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Stephanie Tonkin, CEO of the Consumer Action Law Centre, says the organisation regularly encounters customers who are reluctant to report their losses due to shame and embarrassment.
"A lot of the narrative we're hearing is that people need to be more careful — which of course is part of the solution — but there's a lot of victim blaming going on," Ms Tonkin says.
"Even in education campaigns, we hear: 'Don't click on links, you shouldn't do this, you shouldn't do that, don't be gullible.'
"It's really at odds with the facts, which are these are sophisticated criminals who are performing scams."
The success of a phishing scam hinges on manipulating the emotions and behaviours of a potential victim.
Urgent calls to action requiring a victim to pay off an outstanding tax debt or reactivate a suspended bank account are common techniques used by scammers. 
Ofir Turel, professor of information systems management at the University of Melbourne, says scammers appeal to the impulsive part of our brains, using temptation to override restrained, logical thinking.
"Someone gets a message. The message generates a sense of urgency and there are many ways to generate this … it could be fear, it could be distracting you from thinking clearly," Professor Turel says.
"Once it's in place, people's reactions become very impulsive and less logical."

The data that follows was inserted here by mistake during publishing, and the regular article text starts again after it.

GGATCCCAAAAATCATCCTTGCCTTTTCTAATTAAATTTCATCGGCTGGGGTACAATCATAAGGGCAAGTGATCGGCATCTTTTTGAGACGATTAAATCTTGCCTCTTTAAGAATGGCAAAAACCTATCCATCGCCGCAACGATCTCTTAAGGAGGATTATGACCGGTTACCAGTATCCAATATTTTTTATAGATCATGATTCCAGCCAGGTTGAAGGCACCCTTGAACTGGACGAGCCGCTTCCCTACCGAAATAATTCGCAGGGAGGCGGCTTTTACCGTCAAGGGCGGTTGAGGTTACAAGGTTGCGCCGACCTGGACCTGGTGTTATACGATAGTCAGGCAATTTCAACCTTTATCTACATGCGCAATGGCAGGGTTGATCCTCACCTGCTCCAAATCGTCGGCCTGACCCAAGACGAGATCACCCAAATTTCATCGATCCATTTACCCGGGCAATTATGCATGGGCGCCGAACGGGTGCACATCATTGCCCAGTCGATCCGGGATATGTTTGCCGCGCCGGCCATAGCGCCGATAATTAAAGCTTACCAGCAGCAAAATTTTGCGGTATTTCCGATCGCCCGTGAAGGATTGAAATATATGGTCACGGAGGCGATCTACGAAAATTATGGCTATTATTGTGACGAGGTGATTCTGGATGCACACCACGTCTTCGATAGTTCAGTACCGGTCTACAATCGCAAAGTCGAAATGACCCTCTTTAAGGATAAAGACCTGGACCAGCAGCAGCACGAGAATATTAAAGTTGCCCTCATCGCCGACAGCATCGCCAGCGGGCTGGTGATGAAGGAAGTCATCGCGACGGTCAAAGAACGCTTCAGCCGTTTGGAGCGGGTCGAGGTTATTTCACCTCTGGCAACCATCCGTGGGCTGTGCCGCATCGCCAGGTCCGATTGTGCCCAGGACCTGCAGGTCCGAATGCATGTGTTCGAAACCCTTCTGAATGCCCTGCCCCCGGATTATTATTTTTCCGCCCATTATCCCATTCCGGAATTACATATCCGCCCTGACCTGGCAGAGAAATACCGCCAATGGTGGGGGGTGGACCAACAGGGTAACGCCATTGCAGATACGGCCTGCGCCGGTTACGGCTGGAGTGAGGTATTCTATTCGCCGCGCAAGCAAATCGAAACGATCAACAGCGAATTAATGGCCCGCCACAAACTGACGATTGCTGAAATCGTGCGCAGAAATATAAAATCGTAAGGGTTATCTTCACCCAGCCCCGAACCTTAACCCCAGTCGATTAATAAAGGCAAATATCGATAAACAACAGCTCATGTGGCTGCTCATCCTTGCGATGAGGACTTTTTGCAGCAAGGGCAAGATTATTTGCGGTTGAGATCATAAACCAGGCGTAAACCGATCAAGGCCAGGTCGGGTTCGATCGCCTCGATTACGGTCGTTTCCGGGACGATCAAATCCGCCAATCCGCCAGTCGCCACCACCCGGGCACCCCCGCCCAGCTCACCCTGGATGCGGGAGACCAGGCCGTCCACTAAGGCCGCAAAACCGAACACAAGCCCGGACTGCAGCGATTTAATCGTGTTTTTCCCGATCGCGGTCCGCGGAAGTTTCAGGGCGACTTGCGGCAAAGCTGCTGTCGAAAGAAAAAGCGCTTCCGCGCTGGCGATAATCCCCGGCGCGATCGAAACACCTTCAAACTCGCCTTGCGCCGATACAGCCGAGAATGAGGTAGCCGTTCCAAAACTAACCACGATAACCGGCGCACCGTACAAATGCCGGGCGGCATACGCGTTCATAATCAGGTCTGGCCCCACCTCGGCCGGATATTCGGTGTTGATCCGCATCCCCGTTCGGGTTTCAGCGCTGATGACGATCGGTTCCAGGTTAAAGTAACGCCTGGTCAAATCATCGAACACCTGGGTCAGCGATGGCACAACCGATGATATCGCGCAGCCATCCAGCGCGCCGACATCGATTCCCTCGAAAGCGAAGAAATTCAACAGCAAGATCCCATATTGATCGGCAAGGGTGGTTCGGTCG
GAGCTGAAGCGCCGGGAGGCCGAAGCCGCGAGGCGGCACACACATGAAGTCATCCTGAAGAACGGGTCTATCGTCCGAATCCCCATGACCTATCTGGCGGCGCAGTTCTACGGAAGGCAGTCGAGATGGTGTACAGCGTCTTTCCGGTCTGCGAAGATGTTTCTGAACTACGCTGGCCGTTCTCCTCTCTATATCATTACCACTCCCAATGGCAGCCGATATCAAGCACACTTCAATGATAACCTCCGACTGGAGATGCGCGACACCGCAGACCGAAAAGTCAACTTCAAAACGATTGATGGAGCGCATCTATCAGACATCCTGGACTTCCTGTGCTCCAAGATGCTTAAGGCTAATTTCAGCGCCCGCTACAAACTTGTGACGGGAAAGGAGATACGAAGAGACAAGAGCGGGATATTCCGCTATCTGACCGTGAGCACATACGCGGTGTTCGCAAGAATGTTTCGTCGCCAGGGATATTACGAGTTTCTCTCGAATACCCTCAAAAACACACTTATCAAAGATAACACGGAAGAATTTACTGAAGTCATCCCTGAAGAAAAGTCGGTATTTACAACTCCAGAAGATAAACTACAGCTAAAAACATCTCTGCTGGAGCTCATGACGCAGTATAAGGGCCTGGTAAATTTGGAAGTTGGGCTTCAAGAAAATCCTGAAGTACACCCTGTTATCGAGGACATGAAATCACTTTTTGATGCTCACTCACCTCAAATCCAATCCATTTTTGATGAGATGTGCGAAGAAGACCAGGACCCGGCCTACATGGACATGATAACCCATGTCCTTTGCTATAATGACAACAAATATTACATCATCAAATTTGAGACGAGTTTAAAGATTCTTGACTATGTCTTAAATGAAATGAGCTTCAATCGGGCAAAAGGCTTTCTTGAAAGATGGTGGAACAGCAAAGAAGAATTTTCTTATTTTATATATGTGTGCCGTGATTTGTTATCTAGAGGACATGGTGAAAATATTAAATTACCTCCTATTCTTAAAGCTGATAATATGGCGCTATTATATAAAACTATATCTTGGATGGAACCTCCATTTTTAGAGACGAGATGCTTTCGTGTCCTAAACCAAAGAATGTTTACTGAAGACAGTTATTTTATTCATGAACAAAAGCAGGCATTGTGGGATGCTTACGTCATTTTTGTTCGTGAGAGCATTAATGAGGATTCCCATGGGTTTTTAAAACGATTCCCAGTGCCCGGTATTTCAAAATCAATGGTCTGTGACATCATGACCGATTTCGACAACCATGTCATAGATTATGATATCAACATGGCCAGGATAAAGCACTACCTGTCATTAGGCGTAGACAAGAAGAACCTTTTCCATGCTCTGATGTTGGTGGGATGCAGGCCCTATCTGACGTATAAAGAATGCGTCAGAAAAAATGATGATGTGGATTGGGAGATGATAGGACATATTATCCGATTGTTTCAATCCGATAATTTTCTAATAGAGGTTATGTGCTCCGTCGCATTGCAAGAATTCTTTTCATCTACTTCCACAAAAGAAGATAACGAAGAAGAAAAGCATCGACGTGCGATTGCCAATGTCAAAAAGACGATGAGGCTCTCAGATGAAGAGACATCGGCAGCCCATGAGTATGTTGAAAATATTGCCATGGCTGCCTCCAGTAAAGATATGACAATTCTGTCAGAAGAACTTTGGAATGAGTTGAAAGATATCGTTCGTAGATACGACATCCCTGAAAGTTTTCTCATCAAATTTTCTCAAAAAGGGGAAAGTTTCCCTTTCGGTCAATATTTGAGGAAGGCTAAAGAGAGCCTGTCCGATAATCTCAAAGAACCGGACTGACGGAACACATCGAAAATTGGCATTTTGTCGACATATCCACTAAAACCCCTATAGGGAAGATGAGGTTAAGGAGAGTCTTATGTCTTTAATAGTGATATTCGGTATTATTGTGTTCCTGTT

Professor Turel's research has found a range of risk factors for phishing susceptibility, including fear, trust in the purported source of the scam message, loneliness and sleep deprivation, which affects a victim's rational thinking.
But scammers do not only prey on negative emotions like fear or anxiety. 
Some have tried to capitalise on the success of the Matildas by linking to fake websites offering cheap tickets to Women's World Cup games.
Professor Turel says the promise of a reward targets the temptation part of our brains.
"This is why a lot of the training modules about how to avoid scams teach you to stop and think," he says.
"If you act immediately and impulsively based on the immediate fear or immediate desire to see what's in the package someone sent you, then you're going to be scammed."
According to Scamwatch data, the average phishing scam victim is likely to be a woman aged 65 or older and living in New South Wales.
She will receive a text message that impersonates her bank or a road toll company, and she will lose money by having it transferred out of her bank.
Nearly 20 per cent of reported phishing scam attempts last year were bank impersonations, with more than $20 million lost.
Recourse can be difficult to obtain for phishing victims. 
Banks have their own individual policies for dealing with cybercrime, and despite Australians losing a record $3.1 billion to scams last year, the big banks only compensated customers about $21 million.
Victims who are unhappy with how a bank has responded to their situation can complain to the Australian Financial Complaints Authority.
While consumer groups argue Australia's online banking laws currently lack a strong framework to protect victims of scams, there are strong indications from the federal government of future reform.
Assistant Treasurer Stephen Jones says the government is taking steps to introduce "tough new industry codes of practice".
"I have an expectation that the model will require banks to provide appropriate compensation to victims, where these institutions do not meet the very high bar set out in the codes," he says.
"The codes will ensure both consumers and industry have a clear understanding of responsibility, liability, and obligations."
Australians who believe they've been phished are strongly encouraged to secure their personal information through IDCARE.